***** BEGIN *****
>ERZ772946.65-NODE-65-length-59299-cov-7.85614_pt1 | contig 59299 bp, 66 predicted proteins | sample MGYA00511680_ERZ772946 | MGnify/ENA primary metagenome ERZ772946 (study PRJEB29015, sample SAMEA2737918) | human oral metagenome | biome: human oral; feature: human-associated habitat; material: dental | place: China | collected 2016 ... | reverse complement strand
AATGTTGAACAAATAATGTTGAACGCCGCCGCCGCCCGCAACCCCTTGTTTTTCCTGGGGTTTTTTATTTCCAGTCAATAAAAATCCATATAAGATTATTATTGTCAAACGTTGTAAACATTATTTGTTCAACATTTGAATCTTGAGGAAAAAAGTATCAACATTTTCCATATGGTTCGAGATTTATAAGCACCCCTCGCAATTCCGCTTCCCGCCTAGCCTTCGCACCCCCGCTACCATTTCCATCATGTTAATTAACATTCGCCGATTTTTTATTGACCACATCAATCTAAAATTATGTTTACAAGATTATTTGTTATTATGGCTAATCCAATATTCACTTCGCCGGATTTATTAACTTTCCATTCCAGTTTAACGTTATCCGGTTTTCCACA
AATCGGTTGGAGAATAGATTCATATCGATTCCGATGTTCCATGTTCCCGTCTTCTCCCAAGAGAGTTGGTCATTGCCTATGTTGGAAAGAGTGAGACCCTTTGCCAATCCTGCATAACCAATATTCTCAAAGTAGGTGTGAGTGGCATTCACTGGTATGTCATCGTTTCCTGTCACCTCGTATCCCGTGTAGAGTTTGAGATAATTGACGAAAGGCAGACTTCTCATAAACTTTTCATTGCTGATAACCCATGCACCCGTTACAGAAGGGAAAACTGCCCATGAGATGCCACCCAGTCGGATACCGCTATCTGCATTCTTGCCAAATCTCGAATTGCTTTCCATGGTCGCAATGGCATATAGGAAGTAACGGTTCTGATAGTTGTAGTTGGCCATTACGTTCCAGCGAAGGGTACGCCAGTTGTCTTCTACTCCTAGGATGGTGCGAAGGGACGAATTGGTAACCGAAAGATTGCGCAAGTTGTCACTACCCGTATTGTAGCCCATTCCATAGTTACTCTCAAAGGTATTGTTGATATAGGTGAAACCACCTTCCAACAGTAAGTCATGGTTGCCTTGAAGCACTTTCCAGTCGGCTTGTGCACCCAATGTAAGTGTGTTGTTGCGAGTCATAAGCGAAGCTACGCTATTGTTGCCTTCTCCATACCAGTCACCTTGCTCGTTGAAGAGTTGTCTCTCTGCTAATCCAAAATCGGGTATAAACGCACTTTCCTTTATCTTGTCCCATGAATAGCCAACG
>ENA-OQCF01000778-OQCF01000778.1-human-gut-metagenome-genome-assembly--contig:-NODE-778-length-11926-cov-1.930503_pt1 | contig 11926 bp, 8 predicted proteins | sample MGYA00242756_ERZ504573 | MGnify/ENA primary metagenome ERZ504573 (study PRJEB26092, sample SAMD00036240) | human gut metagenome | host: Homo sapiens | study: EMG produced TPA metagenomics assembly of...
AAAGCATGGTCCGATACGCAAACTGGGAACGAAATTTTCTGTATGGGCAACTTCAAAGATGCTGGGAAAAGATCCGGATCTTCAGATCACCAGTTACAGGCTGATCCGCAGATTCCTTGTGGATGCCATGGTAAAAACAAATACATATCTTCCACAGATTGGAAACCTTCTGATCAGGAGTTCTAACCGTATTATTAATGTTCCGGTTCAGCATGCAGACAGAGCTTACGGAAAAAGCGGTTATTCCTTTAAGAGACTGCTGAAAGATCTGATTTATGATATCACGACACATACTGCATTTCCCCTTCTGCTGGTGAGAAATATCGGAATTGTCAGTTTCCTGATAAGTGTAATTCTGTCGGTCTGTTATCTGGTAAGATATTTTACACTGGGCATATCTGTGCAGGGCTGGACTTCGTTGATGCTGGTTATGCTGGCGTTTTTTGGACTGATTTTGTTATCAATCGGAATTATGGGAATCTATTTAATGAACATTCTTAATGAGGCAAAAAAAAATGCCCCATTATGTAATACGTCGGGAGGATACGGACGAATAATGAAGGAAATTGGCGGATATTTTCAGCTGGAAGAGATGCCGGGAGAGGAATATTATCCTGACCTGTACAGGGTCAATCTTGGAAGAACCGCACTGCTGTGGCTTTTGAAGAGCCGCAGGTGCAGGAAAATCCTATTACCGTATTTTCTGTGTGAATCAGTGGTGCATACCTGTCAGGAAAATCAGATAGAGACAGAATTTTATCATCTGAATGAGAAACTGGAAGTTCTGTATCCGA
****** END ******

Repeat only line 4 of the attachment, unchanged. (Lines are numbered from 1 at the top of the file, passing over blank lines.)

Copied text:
>ENA-OQCF01000778-OQCF01000778.1-human-gut-metagenome-genome-assembly--contig:-NODE-778-length-11926-cov-1.930503_pt1 | contig 11926 bp, 8 predicted proteins | sample MGYA00242756_ERZ504573 | MGnify/ENA primary metagenome ERZ504573 (study PRJEB26092, sample SAMD00036240) | human gut metagenome | host: Homo sapiens | study: EMG produced TPA metagenomics assembly of...